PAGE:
Activity: Lecture

1 Course Unit

EAS 301 Climate Policy and Technology

The course will exam Pacala and Socolow's hypothesis that "Humanity already possesses the fundamental scientific, technical and industrial know-how t solve the carbon and climate problem for the next half-century." Fifteen "climate stabilization wedges" i.e., strategies that each have the potential to reduce carbon emissions by 1 billion ons per year by 2054, will be examined in detail. Technology and economics will be reviewed. Socio-political barriers to mass-scale implementation will be discussed. Pacala and Socolow note "Every element in this portfoloio has passed beyond the laboratory bench and demonstration project; many are already implemented somewhere at full industrial scale".

One-term course offered either term

Also Offered As: EAS 505

Activity: Lecture

1 Course Unit

EAS 303 Ethics, Social, and Professional Responsibility for Engineers

Provides an overview of the ethical, social, and professional responsibilities of engineers, as engineering professionals, as members of engineering organizations and as investigators in research. The course will make extensvie use of student group presentations and in the analysis of cases based on real-world problems with ethical dimensions, many drawn from current news. The case studies will vary from year to year, but will be chosen to be relevant to studens interested in different careers in engineering, including research.

Course usually offered in fall term

Also Offered As: BE 303

Activity: Lecture

1 Course Unit

EAS 306 Electricity and Systems Markets

The course discusses the existing electricity system from technical, economic, and policy perspectives. Basic power system engineering will be reviewed early in the course. Generation, transmission, distribution, and end-use technologies and economics will be discussed. Additional topics will include system operation, industry organization, government regulation, the evolution of power markets, environmental policy, and emerging technologies.

One-term course offered either term

Also Offered As: EAS 506

Activity: Lecture

1 Course Unit

EAS 400 Technical Communication in Engineering Practice

Students will learn methods and approaches for written technical communication within the engineering environment. These include strategies for maximum effectiveness in writing technical documentation, reports, instructions, and proposals. Assignments will include self-editing and peer editing techniques, as well as strategies to effectively mentor other writers.

One-term course offered either term

Also Offered As: EAS 500

Prerequisite: SEAS undergraduates must have already fulfilled their SEAS Writing Requirement

Activity: Lecture

1 Course Unit

EAS 401 Energy and Its Impacts: Technology, Environment, Economics, Sustainability

The objective is to introduce students to one of the most dominating and compelling areas of human existence and endeavor: energy, with its foundations in technology, from a quantitative sustainability viewpoint with its association to economics and impacts on environment and society. This introduction is intended both for general education and awareness and for preparation for careers related to this field, with emphasis on explaining the technological foundation. The course spans from basic principles to applications. A review of energy consumption, use, and resources; environmental impacts, sustainability and design of sustainable energy systems; introductory aspects of energy economics and carbon trading; methods of energy analysis; forecasting; energy storage; electricity generation and distribution systems (steam and gas turbine based power plans, fuel cells), fossil fuel energy (gas, oil, coal) including nonconventional types (shale gas and oil, oil sands, coalbed and tight-sand gas), nuclear energy wastes: brief introduction to renewable energy use: brief introduction to solar, wind, hydroelectric, geothermal, biomass; energy for buildings, energy for transportation (cars, aircraft, and ships); prospects for future energy systems: fusion power, power generation in space. Students interested in specializing in one or two energy topics can do so by choosing them as their course project assignments.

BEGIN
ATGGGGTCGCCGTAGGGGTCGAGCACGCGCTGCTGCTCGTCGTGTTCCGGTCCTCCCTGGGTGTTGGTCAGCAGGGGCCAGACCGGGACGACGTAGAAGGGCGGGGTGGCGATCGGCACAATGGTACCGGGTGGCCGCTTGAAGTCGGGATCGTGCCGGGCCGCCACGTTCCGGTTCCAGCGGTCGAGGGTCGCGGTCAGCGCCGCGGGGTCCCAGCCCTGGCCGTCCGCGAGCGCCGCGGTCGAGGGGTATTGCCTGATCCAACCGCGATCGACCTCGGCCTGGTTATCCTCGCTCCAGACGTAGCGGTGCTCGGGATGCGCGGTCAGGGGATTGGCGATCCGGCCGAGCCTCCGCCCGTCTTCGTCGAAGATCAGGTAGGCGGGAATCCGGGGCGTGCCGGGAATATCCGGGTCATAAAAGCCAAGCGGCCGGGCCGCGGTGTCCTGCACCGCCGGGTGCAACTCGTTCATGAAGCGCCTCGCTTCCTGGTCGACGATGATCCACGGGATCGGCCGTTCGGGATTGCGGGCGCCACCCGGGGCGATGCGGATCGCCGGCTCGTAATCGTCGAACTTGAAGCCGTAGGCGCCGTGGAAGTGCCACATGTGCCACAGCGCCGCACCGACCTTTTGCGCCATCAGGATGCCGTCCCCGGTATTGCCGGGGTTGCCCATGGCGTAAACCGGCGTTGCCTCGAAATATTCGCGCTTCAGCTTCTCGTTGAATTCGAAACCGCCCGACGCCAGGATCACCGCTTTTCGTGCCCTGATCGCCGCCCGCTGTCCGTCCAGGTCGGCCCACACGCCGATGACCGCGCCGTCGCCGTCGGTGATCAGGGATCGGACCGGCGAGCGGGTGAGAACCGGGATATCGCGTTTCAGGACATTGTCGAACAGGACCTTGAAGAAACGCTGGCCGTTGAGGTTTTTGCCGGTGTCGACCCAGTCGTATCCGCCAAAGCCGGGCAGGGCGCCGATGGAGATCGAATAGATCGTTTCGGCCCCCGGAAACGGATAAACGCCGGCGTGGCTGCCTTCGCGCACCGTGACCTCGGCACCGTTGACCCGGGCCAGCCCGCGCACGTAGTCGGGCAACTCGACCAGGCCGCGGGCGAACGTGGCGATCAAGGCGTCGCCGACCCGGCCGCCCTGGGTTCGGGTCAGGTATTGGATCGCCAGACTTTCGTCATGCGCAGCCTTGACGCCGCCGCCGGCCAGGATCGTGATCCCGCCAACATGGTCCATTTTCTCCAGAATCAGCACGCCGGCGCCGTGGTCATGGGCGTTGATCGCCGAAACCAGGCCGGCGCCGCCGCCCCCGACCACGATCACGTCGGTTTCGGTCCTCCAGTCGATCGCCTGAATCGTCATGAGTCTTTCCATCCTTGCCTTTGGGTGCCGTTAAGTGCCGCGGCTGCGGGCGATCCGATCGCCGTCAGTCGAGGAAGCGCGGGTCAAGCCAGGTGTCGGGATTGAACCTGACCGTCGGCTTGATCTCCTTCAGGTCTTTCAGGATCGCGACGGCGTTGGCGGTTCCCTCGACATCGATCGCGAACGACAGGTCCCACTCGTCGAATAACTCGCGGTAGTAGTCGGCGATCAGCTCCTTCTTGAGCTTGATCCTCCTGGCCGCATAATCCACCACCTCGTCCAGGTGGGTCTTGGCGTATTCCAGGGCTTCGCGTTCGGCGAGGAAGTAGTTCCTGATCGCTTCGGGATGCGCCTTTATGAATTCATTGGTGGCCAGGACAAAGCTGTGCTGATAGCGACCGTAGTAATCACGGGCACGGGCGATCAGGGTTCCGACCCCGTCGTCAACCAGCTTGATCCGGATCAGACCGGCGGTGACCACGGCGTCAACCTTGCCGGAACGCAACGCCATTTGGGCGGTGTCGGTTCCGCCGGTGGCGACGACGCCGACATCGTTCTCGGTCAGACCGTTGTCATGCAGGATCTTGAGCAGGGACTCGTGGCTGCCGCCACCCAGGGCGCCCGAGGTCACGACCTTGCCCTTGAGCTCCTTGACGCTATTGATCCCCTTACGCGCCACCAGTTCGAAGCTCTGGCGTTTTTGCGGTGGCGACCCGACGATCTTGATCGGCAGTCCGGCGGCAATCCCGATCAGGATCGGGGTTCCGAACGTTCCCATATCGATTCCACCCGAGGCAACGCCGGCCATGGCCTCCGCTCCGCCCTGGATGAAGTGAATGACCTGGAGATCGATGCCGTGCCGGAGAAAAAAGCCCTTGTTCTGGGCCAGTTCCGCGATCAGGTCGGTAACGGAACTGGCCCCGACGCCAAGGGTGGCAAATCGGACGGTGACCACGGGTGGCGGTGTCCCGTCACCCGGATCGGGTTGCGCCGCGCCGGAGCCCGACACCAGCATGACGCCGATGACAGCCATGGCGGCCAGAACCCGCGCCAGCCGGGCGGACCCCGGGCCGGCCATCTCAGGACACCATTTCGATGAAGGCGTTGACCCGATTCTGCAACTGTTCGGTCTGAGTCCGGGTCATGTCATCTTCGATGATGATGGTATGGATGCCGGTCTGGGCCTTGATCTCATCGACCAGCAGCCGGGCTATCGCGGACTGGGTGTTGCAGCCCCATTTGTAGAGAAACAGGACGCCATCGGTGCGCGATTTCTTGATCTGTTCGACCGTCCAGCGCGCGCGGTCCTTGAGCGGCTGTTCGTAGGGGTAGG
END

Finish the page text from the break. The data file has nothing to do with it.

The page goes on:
Course usually offered in fall term

Also Offered As: EAS 501

Activity: Lecture

1 Course Unit

Notes: Any University student interested in energy and its impacts, who is a Junior or Senior. Students taking the course as EAS 501 will be given assignments commensurate with graduate standing.

EAS 402 Renewable Energy and Its Impacts: Technology, Environment, Economics, Sustainability.

The objective is to introduce students to the major aspects of renewable energy, with its foundations in technology, association to economics, and impacts on ecology and society. This introduction is intended both for general education and awareness and for preparation for careers related to this field. The course spans from basic principles to applications. A review of solar, wind, biomass, hydroelectric, geothermal energy, and prospects for future energy systems such as renewable power generation in space.

Course usually offered in spring term

Also Offered As: EAS 502

Prerequisite: Junior Standing

Activity: Lecture

1 Course Unit

EAS 403 Energy Systems and Policy

This is a survey course that will examine the current U.S. energy industry, from production to consumption, and its impacts on local, regional, and the global environment. The course will seek to provide a fuller understanding of existing energy systems, ranging from technical overviews of each, a review of industry organization, and an exploration of the well-established policy framework each operates within. Near-term demands upon each energy supply system will be discussed, with particular focus on environmental constraints. Policy options facing each energy industry will be reviewed.